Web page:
Scientists Take On Colony Collapse Disorder
Scientists intend to develop electronic honeybee ‘veterinarians’ as part of their three-fold project to help boost dwindling honeybee populations and overcome colony collapse disorder.
The Office of the President at the University of California has announced the award of $900,000 to a four-campus network of bee researchers and engineers.
The UC Riverside campus is leading a new effort to not just stop but also reverse the worldwide honeybee decline, which threatens food prices and the very security of stable food production.
Since honeybees pollinate over 80 food crops that humans eat, this means they directly affect one-third of our food supply.
This unrelated 3:46-minute video by Ted-Ed explains colony collapse disorder:
Colony collapse disorder (CCD) has plagued honeybee colonies for over a decade. Such problems as parasites like the varroa mite, pesticides like neonicotinoids and environmental changes are at the root of this widespread collapse in the honeybee world.
Boris Baer, a professor of entomology at UC Riverside, and principal investigator of the project, indicates that this will become one of the country’s largest honeybee health networks. He is encouraged that so many different types of bee experts are coming together through this project for the good of bees.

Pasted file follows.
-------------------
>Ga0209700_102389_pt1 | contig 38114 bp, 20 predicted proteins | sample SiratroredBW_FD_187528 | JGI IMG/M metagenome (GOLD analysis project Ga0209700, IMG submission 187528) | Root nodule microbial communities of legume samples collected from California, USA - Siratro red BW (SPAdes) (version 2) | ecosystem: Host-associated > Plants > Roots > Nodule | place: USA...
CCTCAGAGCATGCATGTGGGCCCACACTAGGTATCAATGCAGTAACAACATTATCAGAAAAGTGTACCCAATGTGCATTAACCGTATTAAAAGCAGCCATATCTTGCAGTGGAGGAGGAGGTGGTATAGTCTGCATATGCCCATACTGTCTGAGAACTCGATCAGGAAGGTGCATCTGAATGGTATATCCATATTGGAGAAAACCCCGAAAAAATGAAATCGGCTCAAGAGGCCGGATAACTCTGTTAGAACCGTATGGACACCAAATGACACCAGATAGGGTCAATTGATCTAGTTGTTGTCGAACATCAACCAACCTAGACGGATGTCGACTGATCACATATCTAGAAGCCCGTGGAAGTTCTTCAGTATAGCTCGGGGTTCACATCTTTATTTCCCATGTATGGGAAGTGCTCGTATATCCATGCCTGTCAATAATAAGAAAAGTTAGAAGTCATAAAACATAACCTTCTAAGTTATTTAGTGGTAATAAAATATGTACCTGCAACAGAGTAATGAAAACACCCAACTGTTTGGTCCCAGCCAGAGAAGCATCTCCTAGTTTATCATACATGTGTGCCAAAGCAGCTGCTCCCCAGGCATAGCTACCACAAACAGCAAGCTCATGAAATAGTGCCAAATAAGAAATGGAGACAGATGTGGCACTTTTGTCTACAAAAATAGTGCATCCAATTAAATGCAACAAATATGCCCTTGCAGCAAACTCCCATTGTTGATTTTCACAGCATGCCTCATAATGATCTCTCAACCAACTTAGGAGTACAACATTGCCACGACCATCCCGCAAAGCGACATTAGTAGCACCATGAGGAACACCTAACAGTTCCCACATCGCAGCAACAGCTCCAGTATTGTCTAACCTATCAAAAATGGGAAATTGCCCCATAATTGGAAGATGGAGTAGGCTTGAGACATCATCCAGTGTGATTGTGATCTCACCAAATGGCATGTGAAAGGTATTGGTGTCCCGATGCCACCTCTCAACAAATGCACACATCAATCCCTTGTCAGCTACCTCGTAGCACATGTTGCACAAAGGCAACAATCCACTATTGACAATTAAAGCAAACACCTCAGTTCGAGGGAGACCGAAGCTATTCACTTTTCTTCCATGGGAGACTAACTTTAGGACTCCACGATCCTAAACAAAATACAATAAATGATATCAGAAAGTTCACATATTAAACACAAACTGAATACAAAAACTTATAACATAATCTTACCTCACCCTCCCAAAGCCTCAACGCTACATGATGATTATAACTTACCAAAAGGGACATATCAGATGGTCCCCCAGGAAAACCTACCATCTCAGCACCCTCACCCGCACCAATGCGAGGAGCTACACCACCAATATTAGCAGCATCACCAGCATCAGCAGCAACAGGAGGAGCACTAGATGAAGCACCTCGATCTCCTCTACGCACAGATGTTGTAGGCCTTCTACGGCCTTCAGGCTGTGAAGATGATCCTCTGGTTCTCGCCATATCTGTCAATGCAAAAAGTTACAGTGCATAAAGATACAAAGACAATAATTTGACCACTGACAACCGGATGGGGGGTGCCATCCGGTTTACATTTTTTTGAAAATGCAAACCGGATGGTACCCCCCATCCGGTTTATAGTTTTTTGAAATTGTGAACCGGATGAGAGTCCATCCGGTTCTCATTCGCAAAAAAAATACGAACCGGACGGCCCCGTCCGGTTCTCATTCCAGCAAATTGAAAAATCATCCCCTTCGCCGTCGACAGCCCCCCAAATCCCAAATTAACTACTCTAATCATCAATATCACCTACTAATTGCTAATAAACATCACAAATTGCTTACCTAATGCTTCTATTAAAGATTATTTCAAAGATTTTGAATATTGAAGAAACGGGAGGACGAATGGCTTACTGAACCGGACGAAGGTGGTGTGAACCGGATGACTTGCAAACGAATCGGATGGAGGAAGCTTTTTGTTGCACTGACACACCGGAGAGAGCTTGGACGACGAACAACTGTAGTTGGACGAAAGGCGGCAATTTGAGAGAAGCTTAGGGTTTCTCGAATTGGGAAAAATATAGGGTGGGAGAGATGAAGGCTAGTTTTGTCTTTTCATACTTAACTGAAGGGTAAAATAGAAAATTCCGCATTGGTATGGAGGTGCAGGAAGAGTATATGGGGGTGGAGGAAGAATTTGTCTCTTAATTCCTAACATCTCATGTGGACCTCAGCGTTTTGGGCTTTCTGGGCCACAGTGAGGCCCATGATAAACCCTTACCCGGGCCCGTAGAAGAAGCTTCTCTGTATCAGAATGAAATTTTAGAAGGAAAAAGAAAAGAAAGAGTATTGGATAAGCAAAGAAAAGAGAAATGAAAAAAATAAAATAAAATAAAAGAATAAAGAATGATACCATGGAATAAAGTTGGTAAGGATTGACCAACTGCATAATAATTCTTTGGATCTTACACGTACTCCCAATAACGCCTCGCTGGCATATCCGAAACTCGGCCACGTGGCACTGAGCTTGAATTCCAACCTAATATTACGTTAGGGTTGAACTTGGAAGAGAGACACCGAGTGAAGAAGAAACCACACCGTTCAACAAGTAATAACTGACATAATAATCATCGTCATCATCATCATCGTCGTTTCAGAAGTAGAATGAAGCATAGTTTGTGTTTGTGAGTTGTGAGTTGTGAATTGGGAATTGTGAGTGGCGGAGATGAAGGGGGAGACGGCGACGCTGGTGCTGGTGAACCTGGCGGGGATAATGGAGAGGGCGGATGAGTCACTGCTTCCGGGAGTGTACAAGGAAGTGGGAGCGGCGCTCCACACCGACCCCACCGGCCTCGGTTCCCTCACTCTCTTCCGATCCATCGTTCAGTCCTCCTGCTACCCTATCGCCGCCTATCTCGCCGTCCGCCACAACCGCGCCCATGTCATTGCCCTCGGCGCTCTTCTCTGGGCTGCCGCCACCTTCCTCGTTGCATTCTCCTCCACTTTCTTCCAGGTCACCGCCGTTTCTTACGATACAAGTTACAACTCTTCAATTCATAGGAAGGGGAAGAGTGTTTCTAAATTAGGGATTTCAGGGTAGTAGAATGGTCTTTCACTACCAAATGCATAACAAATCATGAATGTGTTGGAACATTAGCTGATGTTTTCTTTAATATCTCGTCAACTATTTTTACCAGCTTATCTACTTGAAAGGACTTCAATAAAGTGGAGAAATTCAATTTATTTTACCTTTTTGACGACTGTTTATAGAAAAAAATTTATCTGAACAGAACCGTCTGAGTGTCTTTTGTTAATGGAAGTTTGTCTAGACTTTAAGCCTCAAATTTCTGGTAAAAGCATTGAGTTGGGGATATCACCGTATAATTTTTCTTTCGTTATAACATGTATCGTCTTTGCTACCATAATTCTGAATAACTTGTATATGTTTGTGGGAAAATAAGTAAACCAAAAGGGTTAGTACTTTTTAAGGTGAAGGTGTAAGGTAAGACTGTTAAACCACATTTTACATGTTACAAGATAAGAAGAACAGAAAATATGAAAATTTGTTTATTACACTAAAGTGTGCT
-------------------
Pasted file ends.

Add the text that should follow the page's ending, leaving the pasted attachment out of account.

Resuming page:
There is a three-pronged approach to solving these problems by a network that includes the Davis, Merced, and San Diego campuses.
Goal One is to implement breeding programs, with a particular focus on Baer’s laboratory. He says the goal is to identify and breed resilient bees able to cope with environmental stress.
Goal Two is developing medications and treatments for sick bees. Some honeybees generate molecules that help the bee become more tolerant of pesticides and parasites. New technology enables scientists to isolate and use those molecules as a basis for drugs.
Goal Three is creating tools to help beekeepers monitor the wellness of their bees with what they refer to as an ‘electronic veterinarian’ machine. These are small devices that listen to and smell the insides of hives so beekeepers can assess hive health, like when queen bees emit special pheromones if they are hungry or dying, that can be traced, according to Baer.
Baer states that preventative devices like this can play a key role in helping keep bees alive, which is critical because once the colony collapses, it is too late to bring it back.
This project holds the potential for exciting and positive changes to help bees and beekeepers overcome the devastating colony collapse disorder, so we will post updates as it unfolds.
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